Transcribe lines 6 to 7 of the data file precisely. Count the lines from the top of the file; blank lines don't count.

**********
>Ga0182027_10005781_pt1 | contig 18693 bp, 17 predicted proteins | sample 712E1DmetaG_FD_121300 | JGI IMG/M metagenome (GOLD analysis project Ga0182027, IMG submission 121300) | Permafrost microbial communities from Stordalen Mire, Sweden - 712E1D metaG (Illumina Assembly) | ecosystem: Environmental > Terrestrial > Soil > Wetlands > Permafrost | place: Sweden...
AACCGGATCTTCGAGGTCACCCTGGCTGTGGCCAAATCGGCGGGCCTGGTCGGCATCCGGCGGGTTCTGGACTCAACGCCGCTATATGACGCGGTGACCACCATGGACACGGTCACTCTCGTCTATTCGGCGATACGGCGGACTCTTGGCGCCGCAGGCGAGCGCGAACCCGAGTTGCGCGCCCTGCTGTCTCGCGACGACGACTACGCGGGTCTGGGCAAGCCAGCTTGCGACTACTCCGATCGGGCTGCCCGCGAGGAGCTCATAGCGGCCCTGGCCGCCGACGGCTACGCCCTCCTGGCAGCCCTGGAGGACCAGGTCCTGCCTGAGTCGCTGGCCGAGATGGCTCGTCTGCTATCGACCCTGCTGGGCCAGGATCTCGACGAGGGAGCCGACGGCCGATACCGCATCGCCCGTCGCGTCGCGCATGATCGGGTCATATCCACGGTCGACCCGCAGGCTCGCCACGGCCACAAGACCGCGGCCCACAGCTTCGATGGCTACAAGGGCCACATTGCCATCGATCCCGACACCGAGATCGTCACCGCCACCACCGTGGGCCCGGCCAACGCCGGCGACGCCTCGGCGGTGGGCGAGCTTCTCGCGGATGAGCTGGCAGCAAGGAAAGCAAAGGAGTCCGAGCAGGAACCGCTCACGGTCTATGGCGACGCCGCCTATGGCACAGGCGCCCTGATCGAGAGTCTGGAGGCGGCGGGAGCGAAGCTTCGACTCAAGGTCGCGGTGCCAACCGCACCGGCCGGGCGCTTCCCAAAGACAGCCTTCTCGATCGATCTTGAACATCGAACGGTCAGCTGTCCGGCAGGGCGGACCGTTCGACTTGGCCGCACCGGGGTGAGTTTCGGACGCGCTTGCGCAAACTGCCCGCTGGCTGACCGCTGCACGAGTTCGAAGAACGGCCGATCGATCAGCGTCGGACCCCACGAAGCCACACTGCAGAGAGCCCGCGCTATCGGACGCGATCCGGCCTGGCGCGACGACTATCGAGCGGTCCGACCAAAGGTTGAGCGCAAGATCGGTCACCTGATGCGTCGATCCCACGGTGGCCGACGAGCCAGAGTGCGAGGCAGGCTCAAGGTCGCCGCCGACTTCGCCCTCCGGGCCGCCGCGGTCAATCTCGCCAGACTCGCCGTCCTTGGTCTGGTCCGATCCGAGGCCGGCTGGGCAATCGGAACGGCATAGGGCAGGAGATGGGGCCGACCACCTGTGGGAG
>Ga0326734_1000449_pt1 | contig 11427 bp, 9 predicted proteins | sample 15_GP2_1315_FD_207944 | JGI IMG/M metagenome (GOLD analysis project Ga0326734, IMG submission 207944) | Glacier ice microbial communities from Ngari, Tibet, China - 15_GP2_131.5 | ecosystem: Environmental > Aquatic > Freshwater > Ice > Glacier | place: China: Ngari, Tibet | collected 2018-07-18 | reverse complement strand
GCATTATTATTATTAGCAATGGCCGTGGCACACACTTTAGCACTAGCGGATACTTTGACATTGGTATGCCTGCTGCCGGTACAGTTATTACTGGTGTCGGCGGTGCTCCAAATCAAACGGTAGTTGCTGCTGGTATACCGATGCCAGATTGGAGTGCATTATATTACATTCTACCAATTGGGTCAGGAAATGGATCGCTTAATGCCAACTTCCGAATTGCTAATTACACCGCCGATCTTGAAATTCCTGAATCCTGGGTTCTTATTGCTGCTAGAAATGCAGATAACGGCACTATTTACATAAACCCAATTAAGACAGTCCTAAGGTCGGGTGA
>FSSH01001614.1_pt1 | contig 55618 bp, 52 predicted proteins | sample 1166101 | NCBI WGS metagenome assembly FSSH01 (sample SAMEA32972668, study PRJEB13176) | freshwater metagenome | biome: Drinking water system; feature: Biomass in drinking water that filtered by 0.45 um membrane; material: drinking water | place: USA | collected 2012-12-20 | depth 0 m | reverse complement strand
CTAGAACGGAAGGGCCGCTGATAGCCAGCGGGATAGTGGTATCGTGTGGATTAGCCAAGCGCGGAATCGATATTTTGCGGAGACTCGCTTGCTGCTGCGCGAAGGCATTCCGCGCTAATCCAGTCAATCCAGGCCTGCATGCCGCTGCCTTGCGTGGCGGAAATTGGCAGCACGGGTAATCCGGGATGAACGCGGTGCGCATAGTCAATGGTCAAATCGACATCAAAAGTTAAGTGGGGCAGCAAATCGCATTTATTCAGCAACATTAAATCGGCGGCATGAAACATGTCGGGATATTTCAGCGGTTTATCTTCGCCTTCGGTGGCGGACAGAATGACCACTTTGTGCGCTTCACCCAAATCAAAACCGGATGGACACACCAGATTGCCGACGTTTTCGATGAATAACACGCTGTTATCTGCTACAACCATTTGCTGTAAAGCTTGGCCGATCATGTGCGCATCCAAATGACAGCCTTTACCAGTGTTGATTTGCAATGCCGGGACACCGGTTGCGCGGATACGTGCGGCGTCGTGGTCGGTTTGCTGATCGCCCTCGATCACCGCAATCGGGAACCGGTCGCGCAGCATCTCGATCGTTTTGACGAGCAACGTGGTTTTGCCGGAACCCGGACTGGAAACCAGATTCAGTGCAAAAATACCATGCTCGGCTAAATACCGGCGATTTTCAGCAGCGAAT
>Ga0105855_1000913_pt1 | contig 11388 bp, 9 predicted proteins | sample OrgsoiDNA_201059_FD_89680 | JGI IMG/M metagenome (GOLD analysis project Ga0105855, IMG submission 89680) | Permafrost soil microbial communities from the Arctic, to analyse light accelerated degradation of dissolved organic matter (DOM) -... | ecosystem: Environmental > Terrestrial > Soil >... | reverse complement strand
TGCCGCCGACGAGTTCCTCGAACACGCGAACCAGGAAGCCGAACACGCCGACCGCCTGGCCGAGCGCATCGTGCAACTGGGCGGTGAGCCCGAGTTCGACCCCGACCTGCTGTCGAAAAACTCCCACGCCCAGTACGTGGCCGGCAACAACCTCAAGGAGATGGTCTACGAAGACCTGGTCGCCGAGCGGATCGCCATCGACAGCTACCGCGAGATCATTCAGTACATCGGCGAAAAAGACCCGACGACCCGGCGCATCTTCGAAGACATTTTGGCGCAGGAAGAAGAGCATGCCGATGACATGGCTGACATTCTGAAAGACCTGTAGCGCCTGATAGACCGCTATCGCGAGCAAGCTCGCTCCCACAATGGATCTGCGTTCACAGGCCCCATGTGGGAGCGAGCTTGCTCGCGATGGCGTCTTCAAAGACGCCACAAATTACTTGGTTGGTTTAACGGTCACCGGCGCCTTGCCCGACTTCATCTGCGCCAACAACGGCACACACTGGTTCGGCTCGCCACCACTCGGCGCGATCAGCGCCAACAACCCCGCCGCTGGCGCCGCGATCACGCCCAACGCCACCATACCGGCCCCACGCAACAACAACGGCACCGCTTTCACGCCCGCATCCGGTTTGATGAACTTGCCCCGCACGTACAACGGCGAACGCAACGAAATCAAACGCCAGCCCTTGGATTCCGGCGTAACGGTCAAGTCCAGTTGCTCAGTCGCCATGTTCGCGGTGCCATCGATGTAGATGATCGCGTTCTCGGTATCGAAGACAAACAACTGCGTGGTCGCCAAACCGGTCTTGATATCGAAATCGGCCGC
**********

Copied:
CTAGAACGGAAGGGCCGCTGATAGCCAGCGGGATAGTGGTATCGTGTGGATTAGCCAAGCGCGGAATCGATATTTTGCGGAGACTCGCTTGCTGCTGCGCGAAGGCATTCCGCGCTAATCCAGTCAATCCAGGCCTGCATGCCGCTGCCTTGCGTGGCGGAAATTGGCAGCACGGGTAATCCGGGATGAACGCGGTGCGCATAGTCAATGGTCAAATCGACATCAAAAGTTAAGTGGGGCAGCAAATCGCATTTATTCAGCAACATTAAATCGGCGGCATGAAACATGTCGGGATATTTCAGCGGTTTATCTTCGCCTTCGGTGGCGGACAGAATGACCACTTTGTGCGCTTCACCCAAATCAAAACCGGATGGACACACCAGATTGCCGACGTTTTCGATGAATAACACGCTGTTATCTGCTACAACCATTTGCTGTAAAGCTTGGCCGATCATGTGCGCATCCAAATGACAGCCTTTACCAGTGTTGATTTGCAATGCCGGGACACCGGTTGCGCGGATACGTGCGGCGTCGTGGTCGGTTTGCTGATCGCCCTCGATCACCGCAATCGGGAACCGGTCGCGCAGCATCTCGATCGTTTTGACGAGCAACGTGGTTTTGCCGGAACCCGGACTGGAAACCAGATTCAGTGCAAAAATACCATGCTCGGCTAAATACCGGCGATTTTCAGCAGCGAAT
>Ga0105855_1000913_pt1 | contig 11388 bp, 9 predicted proteins | sample OrgsoiDNA_201059_FD_89680 | JGI IMG/M metagenome (GOLD analysis project Ga0105855, IMG submission 89680) | Permafrost soil microbial communities from the Arctic, to analyse light accelerated degradation of dissolved organic matter (DOM) -... | ecosystem: Environmental > Terrestrial > Soil >... | reverse complement strand